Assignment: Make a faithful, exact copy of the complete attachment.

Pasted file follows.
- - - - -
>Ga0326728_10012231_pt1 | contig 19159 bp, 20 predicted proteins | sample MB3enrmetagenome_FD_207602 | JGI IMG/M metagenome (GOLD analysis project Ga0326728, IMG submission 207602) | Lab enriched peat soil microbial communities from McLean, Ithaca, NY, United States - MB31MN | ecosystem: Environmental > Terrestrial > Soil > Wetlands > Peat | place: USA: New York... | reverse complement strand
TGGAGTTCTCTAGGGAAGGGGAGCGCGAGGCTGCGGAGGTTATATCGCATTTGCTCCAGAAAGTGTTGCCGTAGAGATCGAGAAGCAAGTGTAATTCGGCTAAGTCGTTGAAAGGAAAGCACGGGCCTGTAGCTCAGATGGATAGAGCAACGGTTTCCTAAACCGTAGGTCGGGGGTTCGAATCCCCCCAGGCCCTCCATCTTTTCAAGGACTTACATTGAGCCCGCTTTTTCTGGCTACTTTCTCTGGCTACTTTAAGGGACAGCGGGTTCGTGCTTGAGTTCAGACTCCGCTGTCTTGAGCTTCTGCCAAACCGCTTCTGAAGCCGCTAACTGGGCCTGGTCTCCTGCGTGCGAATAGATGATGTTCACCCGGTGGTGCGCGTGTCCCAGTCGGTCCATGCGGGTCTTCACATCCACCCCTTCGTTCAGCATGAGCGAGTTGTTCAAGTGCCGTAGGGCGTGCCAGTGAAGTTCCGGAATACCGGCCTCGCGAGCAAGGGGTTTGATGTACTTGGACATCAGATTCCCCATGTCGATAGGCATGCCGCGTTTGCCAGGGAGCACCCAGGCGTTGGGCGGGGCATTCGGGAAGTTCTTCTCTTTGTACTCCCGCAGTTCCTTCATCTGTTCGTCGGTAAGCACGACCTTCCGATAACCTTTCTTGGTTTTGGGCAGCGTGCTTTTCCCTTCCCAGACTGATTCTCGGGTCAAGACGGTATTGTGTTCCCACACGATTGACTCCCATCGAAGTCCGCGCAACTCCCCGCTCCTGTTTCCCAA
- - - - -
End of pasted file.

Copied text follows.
>Ga0326728_10012231_pt1 | contig 19159 bp, 20 predicted proteins | sample MB3enrmetagenome_FD_207602 | JGI IMG/M metagenome (GOLD analysis project Ga0326728, IMG submission 207602) | Lab enriched peat soil microbial communities from McLean, Ithaca, NY, United States - MB31MN | ecosystem: Environmental > Terrestrial > Soil > Wetlands > Peat | place: USA: New York... | reverse complement strand
TGGAGTTCTCTAGGGAAGGGGAGCGCGAGGCTGCGGAGGTTATATCGCATTTGCTCCAGAAAGTGTTGCCGTAGAGATCGAGAAGCAAGTGTAATTCGGCTAAGTCGTTGAAAGGAAAGCACGGGCCTGTAGCTCAGATGGATAGAGCAACGGTTTCCTAAACCGTAGGTCGGGGGTTCGAATCCCCCCAGGCCCTCCATCTTTTCAAGGACTTACATTGAGCCCGCTTTTTCTGGCTACTTTCTCTGGCTACTTTAAGGGACAGCGGGTTCGTGCTTGAGTTCAGACTCCGCTGTCTTGAGCTTCTGCCAAACCGCTTCTGAAGCCGCTAACTGGGCCTGGTCTCCTGCGTGCGAATAGATGATGTTCACCCGGTGGTGCGCGTGTCCCAGTCGGTCCATGCGGGTCTTCACATCCACCCCTTCGTTCAGCATGAGCGAGTTGTTCAAGTGCCGTAGGGCGTGCCAGTGAAGTTCCGGAATACCGGCCTCGCGAGCAAGGGGTTTGATGTACTTGGACATCAGATTCCCCATGTCGATAGGCATGCCGCGTTTGCCAGGGAGCACCCAGGCGTTGGGCGGGGCATTCGGGAAGTTCTTCTCTTTGTACTCCCGCAGTTCCTTCATCTGTTCGTCGGTAAGCACGACCTTCCGATAACCTTTCTTGGTTTTGGGCAGCGTGCTTTTCCCTTCCCAGACTGATTCTCGGGTCAAGACGGTATTGTGTTCCCACACGATTGACTCCCATCGAAGTCCGCGCAACTCCCCGCTCCTGTTTCCCAA